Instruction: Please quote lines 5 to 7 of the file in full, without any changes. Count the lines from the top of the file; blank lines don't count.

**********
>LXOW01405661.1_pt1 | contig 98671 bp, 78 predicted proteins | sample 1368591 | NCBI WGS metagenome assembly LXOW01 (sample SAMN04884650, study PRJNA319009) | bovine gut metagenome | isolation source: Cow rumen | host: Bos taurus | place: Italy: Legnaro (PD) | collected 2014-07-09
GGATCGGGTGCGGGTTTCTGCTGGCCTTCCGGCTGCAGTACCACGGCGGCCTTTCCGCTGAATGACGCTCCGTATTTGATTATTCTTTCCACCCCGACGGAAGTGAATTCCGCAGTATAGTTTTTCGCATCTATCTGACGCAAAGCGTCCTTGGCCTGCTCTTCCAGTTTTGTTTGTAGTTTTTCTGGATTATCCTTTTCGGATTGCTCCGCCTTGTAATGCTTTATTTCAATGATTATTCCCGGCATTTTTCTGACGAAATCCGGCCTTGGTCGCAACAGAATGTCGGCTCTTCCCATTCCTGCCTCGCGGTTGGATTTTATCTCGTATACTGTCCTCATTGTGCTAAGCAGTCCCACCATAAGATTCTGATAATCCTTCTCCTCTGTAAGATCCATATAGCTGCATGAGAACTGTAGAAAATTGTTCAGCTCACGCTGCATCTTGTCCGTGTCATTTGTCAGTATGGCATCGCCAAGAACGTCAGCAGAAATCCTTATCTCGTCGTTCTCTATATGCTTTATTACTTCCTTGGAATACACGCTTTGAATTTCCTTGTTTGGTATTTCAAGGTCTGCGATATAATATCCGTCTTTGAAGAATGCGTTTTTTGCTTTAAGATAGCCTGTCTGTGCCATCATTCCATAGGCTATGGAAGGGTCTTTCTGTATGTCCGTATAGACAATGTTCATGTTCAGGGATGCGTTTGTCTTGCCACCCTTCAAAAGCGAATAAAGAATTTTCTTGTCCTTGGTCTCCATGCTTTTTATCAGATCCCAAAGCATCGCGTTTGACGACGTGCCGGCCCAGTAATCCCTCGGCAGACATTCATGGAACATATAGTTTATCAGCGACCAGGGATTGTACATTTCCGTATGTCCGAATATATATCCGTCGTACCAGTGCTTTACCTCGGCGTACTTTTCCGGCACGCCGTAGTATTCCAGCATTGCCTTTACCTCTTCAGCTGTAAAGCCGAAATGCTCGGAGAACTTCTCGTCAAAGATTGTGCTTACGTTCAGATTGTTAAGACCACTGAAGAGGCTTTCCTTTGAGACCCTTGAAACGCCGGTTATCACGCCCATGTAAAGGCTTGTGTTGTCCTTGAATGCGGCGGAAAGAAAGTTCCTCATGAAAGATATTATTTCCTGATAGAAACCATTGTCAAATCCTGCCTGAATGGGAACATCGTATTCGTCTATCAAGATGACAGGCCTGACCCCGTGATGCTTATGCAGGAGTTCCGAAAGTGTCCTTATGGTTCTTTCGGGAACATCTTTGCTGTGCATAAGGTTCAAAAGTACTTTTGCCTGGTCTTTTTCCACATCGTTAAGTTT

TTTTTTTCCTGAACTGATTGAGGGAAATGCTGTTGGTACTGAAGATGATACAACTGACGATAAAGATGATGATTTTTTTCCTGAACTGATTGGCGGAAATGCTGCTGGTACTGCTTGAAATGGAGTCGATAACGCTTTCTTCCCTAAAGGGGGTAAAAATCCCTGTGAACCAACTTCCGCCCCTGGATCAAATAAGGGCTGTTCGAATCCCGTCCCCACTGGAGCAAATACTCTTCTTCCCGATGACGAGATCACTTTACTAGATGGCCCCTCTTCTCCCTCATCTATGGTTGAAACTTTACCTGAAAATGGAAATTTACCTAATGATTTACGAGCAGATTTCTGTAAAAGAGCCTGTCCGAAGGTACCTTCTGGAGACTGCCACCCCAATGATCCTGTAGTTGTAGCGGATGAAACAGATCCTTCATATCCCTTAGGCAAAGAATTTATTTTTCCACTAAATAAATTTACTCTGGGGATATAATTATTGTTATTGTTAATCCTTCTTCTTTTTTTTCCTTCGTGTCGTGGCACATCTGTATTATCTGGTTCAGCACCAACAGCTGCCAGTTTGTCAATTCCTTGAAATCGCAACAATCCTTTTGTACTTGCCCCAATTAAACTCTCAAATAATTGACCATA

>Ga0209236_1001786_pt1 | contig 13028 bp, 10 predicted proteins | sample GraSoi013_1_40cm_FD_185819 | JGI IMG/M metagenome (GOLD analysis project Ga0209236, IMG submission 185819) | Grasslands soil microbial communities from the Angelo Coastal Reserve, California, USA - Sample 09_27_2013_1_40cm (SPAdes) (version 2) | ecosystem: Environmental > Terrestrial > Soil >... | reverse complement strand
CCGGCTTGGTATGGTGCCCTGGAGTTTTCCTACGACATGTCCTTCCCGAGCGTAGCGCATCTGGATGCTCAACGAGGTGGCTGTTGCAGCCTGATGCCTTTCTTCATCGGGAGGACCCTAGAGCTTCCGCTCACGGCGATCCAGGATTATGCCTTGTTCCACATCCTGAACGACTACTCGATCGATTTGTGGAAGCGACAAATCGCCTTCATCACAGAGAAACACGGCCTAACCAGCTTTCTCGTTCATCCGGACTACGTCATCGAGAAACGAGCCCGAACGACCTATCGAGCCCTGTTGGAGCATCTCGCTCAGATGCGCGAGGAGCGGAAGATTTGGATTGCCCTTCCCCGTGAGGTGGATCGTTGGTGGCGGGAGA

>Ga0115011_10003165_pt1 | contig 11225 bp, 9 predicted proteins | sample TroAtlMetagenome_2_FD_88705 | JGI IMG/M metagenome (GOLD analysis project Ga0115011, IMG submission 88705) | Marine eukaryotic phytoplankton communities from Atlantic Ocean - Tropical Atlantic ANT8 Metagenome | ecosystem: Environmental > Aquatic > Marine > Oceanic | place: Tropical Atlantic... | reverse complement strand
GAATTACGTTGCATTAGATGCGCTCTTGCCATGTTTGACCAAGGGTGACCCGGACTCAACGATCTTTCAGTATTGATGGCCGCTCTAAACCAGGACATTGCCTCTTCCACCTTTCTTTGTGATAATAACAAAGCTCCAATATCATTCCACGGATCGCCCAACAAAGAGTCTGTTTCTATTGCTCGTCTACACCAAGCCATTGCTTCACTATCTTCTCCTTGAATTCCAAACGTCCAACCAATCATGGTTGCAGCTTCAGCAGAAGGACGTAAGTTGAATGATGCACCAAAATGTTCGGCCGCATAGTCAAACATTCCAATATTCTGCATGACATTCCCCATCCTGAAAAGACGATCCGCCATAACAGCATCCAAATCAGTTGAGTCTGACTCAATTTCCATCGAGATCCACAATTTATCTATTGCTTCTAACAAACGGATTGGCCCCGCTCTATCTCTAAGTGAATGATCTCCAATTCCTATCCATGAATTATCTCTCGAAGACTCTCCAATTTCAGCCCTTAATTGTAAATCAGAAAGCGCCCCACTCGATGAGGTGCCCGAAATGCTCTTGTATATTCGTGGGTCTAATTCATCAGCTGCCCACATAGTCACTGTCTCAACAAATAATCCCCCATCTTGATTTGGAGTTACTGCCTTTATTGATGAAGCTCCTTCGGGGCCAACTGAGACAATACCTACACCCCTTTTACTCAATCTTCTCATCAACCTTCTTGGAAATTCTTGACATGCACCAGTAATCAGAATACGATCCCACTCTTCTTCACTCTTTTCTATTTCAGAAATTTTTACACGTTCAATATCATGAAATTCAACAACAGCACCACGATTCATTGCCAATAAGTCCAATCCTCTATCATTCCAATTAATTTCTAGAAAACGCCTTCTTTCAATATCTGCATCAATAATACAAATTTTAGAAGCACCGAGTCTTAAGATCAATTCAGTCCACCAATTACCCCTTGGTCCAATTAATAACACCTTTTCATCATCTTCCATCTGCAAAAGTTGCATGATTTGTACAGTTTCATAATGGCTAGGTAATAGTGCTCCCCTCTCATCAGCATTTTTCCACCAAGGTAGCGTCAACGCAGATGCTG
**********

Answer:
CCGGCTTGGTATGGTGCCCTGGAGTTTTCCTACGACATGTCCTTCCCGAGCGTAGCGCATCTGGATGCTCAACGAGGTGGCTGTTGCAGCCTGATGCCTTTCTTCATCGGGAGGACCCTAGAGCTTCCGCTCACGGCGATCCAGGATTATGCCTTGTTCCACATCCTGAACGACTACTCGATCGATTTGTGGAAGCGACAAATCGCCTTCATCACAGAGAAACACGGCCTAACCAGCTTTCTCGTTCATCCGGACTACGTCATCGAGAAACGAGCCCGAACGACCTATCGAGCCCTGTTGGAGCATCTCGCTCAGATGCGCGAGGAGCGGAAGATTTGGATTGCCCTTCCCCGTGAGGTGGATCGTTGGTGGCGGGAGA

>Ga0115011_10003165_pt1 | contig 11225 bp, 9 predicted proteins | sample TroAtlMetagenome_2_FD_88705 | JGI IMG/M metagenome (GOLD analysis project Ga0115011, IMG submission 88705) | Marine eukaryotic phytoplankton communities from Atlantic Ocean - Tropical Atlantic ANT8 Metagenome | ecosystem: Environmental > Aquatic > Marine > Oceanic | place: Tropical Atlantic... | reverse complement strand
GAATTACGTTGCATTAGATGCGCTCTTGCCATGTTTGACCAAGGGTGACCCGGACTCAACGATCTTTCAGTATTGATGGCCGCTCTAAACCAGGACATTGCCTCTTCCACCTTTCTTTGTGATAATAACAAAGCTCCAATATCATTCCACGGATCGCCCAACAAAGAGTCTGTTTCTATTGCTCGTCTACACCAAGCCATTGCTTCACTATCTTCTCCTTGAATTCCAAACGTCCAACCAATCATGGTTGCAGCTTCAGCAGAAGGACGTAAGTTGAATGATGCACCAAAATGTTCGGCCGCATAGTCAAACATTCCAATATTCTGCATGACATTCCCCATCCTGAAAAGACGATCCGCCATAACAGCATCCAAATCAGTTGAGTCTGACTCAATTTCCATCGAGATCCACAATTTATCTATTGCTTCTAACAAACGGATTGGCCCCGCTCTATCTCTAAGTGAATGATCTCCAATTCCTATCCATGAATTATCTCTCGAAGACTCTCCAATTTCAGCCCTTAATTGTAAATCAGAAAGCGCCCCACTCGATGAGGTGCCCGAAATGCTCTTGTATATTCGTGGGTCTAATTCATCAGCTGCCCACATAGTCACTGTCTCAACAAATAATCCCCCATCTTGATTTGGAGTTACTGCCTTTATTGATGAAGCTCCTTCGGGGCCAACTGAGACAATACCTACACCCCTTTTACTCAATCTTCTCATCAACCTTCTTGGAAATTCTTGACATGCACCAGTAATCAGAATACGATCCCACTCTTCTTCACTCTTTTCTATTTCAGAAATTTTTACACGTTCAATATCATGAAATTCAACAACAGCACCACGATTCATTGCCAATAAGTCCAATCCTCTATCATTCCAATTAATTTCTAGAAAACGCCTTCTTTCAATATCTGCATCAATAATACAAATTTTAGAAGCACCGAGTCTTAAGATCAATTCAGTCCACCAATTACCCCTTGGTCCAATTAATAACACCTTTTCATCATCTTCCATCTGCAAAAGTTGCATGATTTGTACAGTTTCATAATGGCTAGGTAATAGTGCTCCCCTCTCATCAGCATTTTTCCACCAAGGTAGCGTCAACGCAGATGCTG